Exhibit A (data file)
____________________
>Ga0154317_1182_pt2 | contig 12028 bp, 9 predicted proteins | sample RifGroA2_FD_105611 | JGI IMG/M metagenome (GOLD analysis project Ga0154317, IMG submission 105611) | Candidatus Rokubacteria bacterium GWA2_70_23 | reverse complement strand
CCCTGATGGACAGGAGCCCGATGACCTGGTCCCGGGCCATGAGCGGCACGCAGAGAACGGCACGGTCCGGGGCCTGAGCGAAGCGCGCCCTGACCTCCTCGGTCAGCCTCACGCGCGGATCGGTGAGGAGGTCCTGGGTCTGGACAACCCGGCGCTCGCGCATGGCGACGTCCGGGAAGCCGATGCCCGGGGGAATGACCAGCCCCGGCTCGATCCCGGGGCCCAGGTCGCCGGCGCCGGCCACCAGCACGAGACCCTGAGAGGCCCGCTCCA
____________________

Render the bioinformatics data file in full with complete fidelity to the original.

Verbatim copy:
>Ga0154317_1182_pt2 | contig 12028 bp, 9 predicted proteins | sample RifGroA2_FD_105611 | JGI IMG/M metagenome (GOLD analysis project Ga0154317, IMG submission 105611) | Candidatus Rokubacteria bacterium GWA2_70_23 | reverse complement strand
CCCTGATGGACAGGAGCCCGATGACCTGGTCCCGGGCCATGAGCGGCACGCAGAGAACGGCACGGTCCGGGGCCTGAGCGAAGCGCGCCCTGACCTCCTCGGTCAGCCTCACGCGCGGATCGGTGAGGAGGTCCTGGGTCTGGACAACCCGGCGCTCGCGCATGGCGACGTCCGGGAAGCCGATGCCCGGGGGAATGACCAGCCCCGGCTCGATCCCGGGGCCCAGGTCGCCGGCGCCGGCCACCAGCACGAGACCCTGAGAGGCCCGCTCCA